The department also created a continuing challenge by establishing the NPEAT project as a contract, rather than a grant. The contract format requires much more oversight by "monitors" from the office of educational research and improvement and an unwieldy schedule of products that the partnership was supposed to develop, Mr. Hawley said.
Mr. Hawley called a contract "not a good way to do research--it's very unusual to do it that way."
And cancellation of an Education Department contract is not unheard of. The department in 1994, for example, voided its contract with the National Council of Teachers of English, the International Reading Association, and the University of Illinois for the development of national standards for English instruction.
To do its part to help NPEAT get on a more solid footing, the OERI has cut the number of monitors overseeing the partnership's work--at one time, there were more than a dozen--and is working to streamline the number of products required.
'Wait a Minute'
While NPEAT has 30 partner organizations on its letterhead, participation has been uneven. Editorial Projects in Education Inc., the nonprofit corporation that publishes Education Week and Teacher Magazine, is a partner and may help disseminate information about teaching and professional-development issues.
As national education groups signed on to work with the partnership, some of their leaders began asking exactly what role they would have. After all, the research agenda had already been decided, they pointed out.
"Once all these people got involved, they said, 'Well, wait just a minute; we should be involved in a meaningful way and not just a perfunctory one,' " said Don Cameron, the executive director of the National Education Association, which was in on the ground floor.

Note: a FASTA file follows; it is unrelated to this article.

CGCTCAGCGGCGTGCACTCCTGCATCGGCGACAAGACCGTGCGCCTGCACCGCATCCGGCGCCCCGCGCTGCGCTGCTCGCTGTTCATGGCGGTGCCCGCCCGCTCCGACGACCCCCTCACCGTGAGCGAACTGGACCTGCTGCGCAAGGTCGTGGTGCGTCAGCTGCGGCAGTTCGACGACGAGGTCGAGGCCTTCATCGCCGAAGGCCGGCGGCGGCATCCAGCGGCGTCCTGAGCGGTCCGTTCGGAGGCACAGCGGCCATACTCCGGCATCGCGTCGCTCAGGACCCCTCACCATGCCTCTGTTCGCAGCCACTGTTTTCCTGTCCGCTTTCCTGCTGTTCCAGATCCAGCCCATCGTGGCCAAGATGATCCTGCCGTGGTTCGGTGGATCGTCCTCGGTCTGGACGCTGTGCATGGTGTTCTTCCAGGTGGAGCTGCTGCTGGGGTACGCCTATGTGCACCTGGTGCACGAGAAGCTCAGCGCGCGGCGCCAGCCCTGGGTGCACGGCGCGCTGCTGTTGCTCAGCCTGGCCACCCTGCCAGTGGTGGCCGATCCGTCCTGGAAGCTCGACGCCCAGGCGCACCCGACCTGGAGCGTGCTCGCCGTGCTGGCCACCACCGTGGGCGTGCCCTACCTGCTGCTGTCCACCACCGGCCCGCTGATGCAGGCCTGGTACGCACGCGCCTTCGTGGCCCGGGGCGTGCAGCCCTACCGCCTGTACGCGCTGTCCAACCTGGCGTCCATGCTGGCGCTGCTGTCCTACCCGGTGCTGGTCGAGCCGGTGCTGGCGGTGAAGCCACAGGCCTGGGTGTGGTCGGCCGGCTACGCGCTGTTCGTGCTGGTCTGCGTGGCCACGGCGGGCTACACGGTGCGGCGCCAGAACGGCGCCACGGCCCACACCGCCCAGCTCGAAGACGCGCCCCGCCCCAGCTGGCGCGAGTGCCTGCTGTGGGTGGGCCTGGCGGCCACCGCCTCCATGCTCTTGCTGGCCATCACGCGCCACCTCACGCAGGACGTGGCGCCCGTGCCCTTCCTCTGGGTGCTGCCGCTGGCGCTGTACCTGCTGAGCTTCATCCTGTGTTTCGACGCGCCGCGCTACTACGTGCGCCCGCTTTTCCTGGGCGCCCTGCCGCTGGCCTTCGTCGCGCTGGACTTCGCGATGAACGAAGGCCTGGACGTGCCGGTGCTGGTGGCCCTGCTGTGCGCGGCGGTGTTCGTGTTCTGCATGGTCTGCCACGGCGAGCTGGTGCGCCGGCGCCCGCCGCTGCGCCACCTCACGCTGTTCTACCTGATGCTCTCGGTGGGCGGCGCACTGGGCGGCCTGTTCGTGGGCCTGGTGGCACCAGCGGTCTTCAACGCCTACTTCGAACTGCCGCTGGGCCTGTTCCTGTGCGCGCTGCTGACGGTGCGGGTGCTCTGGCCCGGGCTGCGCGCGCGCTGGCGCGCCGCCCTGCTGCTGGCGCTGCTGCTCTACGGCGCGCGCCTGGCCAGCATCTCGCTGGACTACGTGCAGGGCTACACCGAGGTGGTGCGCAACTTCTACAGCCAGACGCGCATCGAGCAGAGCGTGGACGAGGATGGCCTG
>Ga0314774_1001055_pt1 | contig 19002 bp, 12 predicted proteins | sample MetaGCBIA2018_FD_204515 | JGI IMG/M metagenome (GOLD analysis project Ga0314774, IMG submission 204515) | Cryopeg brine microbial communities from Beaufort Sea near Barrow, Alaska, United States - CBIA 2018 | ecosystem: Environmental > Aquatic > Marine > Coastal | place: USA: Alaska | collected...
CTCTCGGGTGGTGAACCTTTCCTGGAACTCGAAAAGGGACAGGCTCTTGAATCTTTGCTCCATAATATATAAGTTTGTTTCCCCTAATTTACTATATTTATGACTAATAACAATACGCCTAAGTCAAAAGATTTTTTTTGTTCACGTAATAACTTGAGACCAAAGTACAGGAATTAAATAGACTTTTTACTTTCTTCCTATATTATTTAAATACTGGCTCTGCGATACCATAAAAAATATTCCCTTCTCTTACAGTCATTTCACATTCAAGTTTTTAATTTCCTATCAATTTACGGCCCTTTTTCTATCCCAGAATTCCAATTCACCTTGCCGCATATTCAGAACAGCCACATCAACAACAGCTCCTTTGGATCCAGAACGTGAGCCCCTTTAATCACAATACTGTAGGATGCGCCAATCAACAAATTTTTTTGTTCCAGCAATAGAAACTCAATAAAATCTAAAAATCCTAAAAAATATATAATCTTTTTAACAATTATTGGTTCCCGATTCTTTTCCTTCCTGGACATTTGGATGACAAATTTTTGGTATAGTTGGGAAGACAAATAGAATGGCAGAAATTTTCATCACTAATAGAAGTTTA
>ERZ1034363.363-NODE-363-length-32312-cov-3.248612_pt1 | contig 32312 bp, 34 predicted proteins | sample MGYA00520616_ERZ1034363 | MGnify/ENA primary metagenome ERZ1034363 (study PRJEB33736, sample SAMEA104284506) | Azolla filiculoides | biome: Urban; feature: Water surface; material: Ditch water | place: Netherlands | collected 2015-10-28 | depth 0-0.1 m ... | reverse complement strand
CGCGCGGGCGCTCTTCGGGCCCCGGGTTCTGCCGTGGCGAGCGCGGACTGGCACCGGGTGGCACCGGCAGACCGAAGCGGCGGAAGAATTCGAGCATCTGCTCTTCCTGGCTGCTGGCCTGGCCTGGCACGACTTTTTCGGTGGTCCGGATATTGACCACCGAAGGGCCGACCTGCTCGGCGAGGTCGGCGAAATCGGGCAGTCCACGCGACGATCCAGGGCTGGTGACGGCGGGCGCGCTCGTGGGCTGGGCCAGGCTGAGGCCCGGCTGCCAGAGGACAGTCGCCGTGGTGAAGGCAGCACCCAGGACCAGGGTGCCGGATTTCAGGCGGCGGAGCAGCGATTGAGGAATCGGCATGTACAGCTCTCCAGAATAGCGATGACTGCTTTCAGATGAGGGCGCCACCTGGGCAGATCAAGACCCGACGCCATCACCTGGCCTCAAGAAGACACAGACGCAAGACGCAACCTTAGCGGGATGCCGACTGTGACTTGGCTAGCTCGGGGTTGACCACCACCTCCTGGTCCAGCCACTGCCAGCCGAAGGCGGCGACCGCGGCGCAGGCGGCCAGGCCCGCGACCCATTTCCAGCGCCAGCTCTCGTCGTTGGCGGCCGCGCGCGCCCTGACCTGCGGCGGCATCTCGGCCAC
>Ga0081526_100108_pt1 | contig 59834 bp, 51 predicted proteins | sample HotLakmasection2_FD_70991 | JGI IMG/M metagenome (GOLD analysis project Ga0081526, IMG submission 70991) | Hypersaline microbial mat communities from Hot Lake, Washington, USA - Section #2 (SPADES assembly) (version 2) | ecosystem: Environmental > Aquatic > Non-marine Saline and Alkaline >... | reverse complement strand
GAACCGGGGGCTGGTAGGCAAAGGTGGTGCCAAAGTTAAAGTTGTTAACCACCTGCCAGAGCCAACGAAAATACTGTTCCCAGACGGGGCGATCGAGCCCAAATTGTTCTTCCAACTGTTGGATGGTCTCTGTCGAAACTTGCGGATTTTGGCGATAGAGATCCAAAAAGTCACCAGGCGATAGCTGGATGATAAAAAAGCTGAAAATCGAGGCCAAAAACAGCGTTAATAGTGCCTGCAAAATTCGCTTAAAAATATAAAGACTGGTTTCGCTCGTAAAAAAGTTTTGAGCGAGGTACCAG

The complaints from partner groups reached a crescendo last summer. At the same time, Mr. McGuire took over at the OERI, which had been without a permanent chief for 18 months. Last fall, he sent a strong signal of dissatisfaction with NPEAT's progress.
Since that time, Mr. Hawley, other staff members, and members of NPEAT's policy board have been working to try to satisfy both the partner organizations and the Education Department.
At the meeting last month, the executive committee of the policy board asked NPEAT's staff to propose new guidelines for membership, which may change as some groups decide they don't want to be involved and others sign on.
The National School Boards Association joined the effort last fall because teacher quality is of vital interest to school boards, said Harold P. Seamon, the association's deputy executive director.
"They need information that can help them make decisions on the kinds of professional-development programs that are going to pay off in terms of increasing student achievement," Mr. Seamon said. "I don't think we've really made that connection yet, but our hope is that it can be made."
The partnership's remaining work is organized around "core questions" in three areas: teacher preparation and recruitment, professional development and induction, and standards and assessments for teachers. Each "strand" is led by a researcher and a representative of a partner organization, but exactly how each will be managed, and how they will relate to one another, is still evolving.
PEAT also is working on "short-term, high-visibility" projects to address the immediate issues confronting policymakers. The partnership has a task force that plans to identify and publicize effective strategies for recruiting teachers, increasing the supply of licensed teachers, and inducting them into the profession.
Another committee is planning to hold a national conference on professional development this spring in collaboration with the Learning First Alliance. The alliance is a Washington-based group made up of about a dozen education organizations that is focused on improving reading and mathematics.
In devising the three strands of research inquiry, NPEAT partners and investigators have made numerous changes.
The researchers studying teacher preparation are totally revamping their work. Their new "core study" will involve reconfiguring eight projects to collect common data to find out, using student-achievement scores, what kind of teacher education produces the best teachers.